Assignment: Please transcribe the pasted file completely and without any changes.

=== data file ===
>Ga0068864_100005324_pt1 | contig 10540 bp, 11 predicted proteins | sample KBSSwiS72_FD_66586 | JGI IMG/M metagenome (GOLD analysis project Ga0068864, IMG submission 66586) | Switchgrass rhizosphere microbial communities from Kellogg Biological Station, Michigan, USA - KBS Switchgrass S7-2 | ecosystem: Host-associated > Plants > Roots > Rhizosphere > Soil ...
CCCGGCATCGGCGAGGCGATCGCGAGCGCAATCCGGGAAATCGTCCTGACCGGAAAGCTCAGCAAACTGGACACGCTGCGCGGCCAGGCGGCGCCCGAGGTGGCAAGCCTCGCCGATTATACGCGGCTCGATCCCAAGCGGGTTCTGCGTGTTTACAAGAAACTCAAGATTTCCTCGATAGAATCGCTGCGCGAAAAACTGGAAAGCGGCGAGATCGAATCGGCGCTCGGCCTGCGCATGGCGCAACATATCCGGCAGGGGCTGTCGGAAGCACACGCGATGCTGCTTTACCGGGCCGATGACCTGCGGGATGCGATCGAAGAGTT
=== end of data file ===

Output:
>Ga0068864_100005324_pt1 | contig 10540 bp, 11 predicted proteins | sample KBSSwiS72_FD_66586 | JGI IMG/M metagenome (GOLD analysis project Ga0068864, IMG submission 66586) | Switchgrass rhizosphere microbial communities from Kellogg Biological Station, Michigan, USA - KBS Switchgrass S7-2 | ecosystem: Host-associated > Plants > Roots > Rhizosphere > Soil ...
CCCGGCATCGGCGAGGCGATCGCGAGCGCAATCCGGGAAATCGTCCTGACCGGAAAGCTCAGCAAACTGGACACGCTGCGCGGCCAGGCGGCGCCCGAGGTGGCAAGCCTCGCCGATTATACGCGGCTCGATCCCAAGCGGGTTCTGCGTGTTTACAAGAAACTCAAGATTTCCTCGATAGAATCGCTGCGCGAAAAACTGGAAAGCGGCGAGATCGAATCGGCGCTCGGCCTGCGCATGGCGCAACATATCCGGCAGGGGCTGTCGGAAGCACACGCGATGCTGCTTTACCGGGCCGATGACCTGCGGGATGCGATCGAAGAGTT